David Cameron must go out and make the case for Britain's continued membership of the European Union, one of the grandees of the Conservative Party has warned.
Lord Howe of Aberavon, who served as chancellor and foreign secretary in Margaret Thatcher's government, said the Prime Minister had made his position more difficult by his "repeated concessions" to the Eurosceptics.
He said that Mr Cameron now must give a lead on the issue, and not leave it to outside individuals and organisations - from US president Barack Obama to the CBI.
Mr Cameron is currently committed to renegotiating the terms of Britain's membership and then putting the outcome to a vote in an in/out referendum after the next general election if the Conservatives win power.
But while the Prime Minister has said he wants Britain to remain in the EU, Lord Howe - whose resignation over Europe in 1990 triggered Baroness Thatcher's downfall as prime minister - said that it was not enough.
In a statement released by the pro-EU British Influence campaign, Lord Howe said: "The more people understand and experience the reality of Britain's place in today's interdependent world - an interdependence which Conservative policies in the 1980s did so much to promote - the less likely they are to want this country to leave the European Union.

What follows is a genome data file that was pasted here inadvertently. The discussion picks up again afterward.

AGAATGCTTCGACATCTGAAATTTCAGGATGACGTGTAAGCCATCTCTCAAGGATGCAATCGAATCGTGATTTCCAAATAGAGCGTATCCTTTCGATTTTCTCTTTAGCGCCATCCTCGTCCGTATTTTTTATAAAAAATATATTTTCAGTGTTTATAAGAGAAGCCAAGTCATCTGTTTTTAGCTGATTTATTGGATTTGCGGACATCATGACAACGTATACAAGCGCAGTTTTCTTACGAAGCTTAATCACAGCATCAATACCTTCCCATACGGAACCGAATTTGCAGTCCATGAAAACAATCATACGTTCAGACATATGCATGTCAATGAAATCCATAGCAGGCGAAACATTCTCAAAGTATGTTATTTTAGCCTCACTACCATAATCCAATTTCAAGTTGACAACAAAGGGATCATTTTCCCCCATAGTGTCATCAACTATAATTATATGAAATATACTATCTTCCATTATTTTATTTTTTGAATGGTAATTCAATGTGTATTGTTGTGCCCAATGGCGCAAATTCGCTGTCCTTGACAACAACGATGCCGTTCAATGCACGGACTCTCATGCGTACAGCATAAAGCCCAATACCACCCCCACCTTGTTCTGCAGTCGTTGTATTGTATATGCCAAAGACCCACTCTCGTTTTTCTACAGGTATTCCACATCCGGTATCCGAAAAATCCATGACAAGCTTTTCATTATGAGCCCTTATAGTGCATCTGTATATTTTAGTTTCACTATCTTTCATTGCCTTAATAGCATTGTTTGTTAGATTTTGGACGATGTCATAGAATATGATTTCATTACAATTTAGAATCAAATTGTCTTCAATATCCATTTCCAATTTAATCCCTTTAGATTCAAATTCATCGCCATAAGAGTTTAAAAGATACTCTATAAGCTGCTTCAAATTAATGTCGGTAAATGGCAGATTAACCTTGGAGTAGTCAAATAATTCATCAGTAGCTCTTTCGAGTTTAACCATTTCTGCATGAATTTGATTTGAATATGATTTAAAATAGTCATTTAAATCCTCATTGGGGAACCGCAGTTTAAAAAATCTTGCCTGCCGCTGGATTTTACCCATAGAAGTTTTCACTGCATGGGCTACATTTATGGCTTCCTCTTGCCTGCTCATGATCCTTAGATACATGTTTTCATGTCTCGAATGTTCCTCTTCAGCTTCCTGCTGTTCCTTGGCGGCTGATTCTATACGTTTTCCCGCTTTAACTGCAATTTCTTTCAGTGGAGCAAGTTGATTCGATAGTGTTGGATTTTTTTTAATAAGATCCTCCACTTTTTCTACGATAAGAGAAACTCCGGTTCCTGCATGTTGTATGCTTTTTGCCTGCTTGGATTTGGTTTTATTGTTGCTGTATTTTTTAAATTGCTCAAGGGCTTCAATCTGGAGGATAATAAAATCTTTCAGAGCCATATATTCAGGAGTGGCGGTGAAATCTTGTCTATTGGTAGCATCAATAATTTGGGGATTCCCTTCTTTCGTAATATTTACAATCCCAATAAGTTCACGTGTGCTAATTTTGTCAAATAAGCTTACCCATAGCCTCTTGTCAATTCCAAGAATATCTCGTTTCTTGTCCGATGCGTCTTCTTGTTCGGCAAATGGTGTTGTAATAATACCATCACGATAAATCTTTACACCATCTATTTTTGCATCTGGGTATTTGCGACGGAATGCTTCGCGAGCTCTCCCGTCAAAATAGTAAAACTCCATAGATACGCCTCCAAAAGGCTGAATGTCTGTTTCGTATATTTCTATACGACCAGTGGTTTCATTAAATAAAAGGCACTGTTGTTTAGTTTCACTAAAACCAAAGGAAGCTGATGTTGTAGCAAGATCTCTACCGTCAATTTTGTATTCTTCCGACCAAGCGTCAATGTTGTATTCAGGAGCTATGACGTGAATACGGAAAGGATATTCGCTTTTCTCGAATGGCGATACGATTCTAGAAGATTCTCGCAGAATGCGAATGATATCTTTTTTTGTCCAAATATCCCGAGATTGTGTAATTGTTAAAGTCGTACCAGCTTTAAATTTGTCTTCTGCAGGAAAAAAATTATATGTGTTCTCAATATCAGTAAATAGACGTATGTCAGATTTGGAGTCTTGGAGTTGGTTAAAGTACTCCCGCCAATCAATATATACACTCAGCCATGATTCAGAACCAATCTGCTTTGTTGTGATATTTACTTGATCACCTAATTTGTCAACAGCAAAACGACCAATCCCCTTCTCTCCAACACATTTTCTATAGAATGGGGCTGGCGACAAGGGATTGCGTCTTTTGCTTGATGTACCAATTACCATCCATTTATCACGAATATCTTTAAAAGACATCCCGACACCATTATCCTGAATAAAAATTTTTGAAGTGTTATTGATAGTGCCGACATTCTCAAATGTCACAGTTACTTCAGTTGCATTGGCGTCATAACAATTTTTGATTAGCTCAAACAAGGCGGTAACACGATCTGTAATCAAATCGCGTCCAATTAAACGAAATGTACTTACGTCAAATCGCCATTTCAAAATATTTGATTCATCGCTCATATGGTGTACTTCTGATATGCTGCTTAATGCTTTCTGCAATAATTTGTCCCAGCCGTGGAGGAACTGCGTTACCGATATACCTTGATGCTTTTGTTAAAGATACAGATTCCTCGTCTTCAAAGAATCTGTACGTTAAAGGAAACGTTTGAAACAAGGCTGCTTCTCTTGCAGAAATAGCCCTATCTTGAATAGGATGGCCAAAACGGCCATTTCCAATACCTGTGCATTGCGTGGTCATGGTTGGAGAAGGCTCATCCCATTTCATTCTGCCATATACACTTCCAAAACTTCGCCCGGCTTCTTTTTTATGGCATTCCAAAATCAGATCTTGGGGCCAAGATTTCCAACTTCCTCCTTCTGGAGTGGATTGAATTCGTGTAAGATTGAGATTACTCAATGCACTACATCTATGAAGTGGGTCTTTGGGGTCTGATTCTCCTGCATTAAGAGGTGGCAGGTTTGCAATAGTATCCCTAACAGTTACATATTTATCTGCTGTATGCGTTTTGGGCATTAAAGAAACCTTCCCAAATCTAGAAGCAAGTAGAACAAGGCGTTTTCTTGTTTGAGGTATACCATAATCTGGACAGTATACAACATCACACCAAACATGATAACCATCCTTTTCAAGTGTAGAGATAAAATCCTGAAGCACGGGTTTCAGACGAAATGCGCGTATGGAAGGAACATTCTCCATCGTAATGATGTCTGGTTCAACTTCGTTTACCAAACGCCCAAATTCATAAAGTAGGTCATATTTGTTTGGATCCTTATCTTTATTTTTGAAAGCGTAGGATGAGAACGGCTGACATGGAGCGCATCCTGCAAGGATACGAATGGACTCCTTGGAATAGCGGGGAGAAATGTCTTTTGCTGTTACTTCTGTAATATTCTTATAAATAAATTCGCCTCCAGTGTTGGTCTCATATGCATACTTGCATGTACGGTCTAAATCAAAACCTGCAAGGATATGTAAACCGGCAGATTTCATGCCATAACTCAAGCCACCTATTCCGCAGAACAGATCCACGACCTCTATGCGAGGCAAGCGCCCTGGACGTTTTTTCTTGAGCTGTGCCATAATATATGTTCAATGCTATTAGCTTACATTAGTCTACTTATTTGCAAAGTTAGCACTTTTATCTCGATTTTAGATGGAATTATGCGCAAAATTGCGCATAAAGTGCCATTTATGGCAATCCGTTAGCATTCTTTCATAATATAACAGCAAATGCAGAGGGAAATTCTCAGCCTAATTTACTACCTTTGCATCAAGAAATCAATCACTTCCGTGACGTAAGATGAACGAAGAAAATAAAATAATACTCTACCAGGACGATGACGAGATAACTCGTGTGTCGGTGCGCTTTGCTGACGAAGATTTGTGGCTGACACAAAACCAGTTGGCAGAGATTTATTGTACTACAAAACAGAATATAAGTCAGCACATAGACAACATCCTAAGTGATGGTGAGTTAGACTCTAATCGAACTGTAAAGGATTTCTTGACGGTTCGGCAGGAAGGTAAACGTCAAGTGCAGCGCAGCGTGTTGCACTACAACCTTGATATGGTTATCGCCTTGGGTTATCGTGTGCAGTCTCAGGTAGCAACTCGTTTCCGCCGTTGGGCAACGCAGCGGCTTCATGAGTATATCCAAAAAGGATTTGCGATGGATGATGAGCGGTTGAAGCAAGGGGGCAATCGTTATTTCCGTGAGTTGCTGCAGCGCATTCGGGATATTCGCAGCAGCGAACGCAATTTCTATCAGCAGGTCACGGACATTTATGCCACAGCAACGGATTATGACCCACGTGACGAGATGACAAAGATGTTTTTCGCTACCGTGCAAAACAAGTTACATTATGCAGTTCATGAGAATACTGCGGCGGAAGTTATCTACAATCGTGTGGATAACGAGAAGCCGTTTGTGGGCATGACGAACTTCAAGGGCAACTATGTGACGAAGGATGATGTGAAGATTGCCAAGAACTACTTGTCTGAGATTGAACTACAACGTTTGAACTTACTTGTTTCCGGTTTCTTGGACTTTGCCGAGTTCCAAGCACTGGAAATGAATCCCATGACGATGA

"Sadly, by repeated concessions to the Eurosceptics, the Government made its own position on Europe, and in Europe, more difficult. Now the Prime Minister and his ministers need to make the case for membership strongly and clearly, rather than just leaving it to President Obama, Nissan and the CBI - powerful advocates as these may be."
At the same time, British Influence released a YouGov poll of more than 700 "opinion formers" showing 69% believed Britain should stay in the EU as against 23% who wanted to leave. Of those who want to remain in, 81% thought the Government was not doing enough to make the case.
British Influence director Peter Wilding said: "Overall, the results show the value placed in Britain's relationship with the EU amongst opinion formers in Britain today, but more work needs to be done."
:: YouGov questioned 708 members of its opinion formers panel - a panel of more than 4,000 leading figures from UK politics, business, the media, arts and culture, charities and academia - between December 12 and 20.